When I was growing up in Austin I would hike the hills on the other side of my grandparents’ backyard fence. Along the trails I would sometimes find fossils. One was a sea snail shell as big as my mother’s fist. I carried that around for years in the same box that held a growing number of legos.
When I was growing up in Houston I felt like my step-father had come into a vast fortune because our townhouse had a second floor and my own bedroom window no longer looked out on a fence. Now I could see a strip mall from the window and felt very privileged to do so.
When I was growing up in California there was a mountain in the backyard. On the top of the mountain there was snow and I tried to imagine what it felt like, but I had never felt cold and so my imagination fell short, much like imagining what kissing a girl feels like.
We went back to Austin to clean out my grandparents’ house and found that the hills on the other side of the fence had been paved over with streets named after trees and packed with large houses like the serrated edge of a knife. I wondered how many fossils had been sealed off beneath and was angry at the people who’d buried all that treasure.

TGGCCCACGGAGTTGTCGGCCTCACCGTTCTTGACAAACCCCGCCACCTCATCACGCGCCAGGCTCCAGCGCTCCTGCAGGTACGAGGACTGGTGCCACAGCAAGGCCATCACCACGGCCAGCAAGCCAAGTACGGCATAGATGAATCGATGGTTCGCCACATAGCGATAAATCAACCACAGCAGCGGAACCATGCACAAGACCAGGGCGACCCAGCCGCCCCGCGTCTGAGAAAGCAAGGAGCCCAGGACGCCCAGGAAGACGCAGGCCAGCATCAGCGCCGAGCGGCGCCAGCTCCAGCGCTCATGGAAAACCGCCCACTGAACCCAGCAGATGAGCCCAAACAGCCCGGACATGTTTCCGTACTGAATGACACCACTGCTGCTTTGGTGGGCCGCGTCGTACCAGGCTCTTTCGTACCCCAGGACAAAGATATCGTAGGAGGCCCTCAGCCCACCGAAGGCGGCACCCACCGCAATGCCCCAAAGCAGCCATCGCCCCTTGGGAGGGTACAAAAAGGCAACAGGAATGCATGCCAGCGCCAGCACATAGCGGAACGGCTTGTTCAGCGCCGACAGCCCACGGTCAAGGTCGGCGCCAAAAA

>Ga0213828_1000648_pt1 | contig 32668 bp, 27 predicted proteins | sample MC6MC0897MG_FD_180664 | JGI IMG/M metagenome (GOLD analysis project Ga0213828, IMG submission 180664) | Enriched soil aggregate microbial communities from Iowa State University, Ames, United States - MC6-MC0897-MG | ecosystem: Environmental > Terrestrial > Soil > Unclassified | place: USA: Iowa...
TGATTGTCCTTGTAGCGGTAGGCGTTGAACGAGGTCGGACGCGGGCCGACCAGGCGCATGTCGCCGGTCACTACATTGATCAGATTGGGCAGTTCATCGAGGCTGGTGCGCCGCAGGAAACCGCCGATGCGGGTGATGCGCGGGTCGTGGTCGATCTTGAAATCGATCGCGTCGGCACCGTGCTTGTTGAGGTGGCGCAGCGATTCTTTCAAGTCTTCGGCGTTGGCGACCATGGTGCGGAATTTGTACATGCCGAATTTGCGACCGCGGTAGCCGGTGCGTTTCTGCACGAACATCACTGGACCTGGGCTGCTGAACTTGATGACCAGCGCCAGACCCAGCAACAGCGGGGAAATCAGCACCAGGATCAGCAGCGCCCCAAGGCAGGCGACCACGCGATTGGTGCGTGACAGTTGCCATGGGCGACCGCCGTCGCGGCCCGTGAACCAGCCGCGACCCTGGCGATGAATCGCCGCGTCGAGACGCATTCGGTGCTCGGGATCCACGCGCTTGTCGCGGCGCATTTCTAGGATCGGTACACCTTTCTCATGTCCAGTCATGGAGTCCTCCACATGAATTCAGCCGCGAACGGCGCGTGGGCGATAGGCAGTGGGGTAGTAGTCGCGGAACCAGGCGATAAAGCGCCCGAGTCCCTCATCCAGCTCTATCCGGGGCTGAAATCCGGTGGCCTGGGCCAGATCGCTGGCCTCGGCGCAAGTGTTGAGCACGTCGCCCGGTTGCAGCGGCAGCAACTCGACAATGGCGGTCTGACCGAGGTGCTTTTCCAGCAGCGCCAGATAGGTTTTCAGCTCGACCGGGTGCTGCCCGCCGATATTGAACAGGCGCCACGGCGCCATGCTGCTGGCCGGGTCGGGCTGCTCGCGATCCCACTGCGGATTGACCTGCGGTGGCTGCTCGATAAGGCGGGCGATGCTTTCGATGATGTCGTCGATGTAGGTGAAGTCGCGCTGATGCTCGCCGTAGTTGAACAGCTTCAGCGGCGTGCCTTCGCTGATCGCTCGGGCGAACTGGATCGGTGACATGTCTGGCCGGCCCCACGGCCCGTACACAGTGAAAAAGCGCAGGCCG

When I was growing up in Connecticut my backyard was a forest that I had to myself. In the summer, the forest was dark at noon and I would spend a good part of my hikes scraping off full-body cobwebs. In the winter the forest was blinding at noon and a few days after the snow I could still walk on top of it without breaking through.
When I was growing up in Pennsylvania I could no longer walk on top of the snow and no longer had to imagine what kissing a girl felt like. I had lost the sea snail fossil somewhere along the way and didn’t recognize it had gone missing until a high school buddy and I were talking in the backyard and he asked why I had a Texan accent when I was drunk.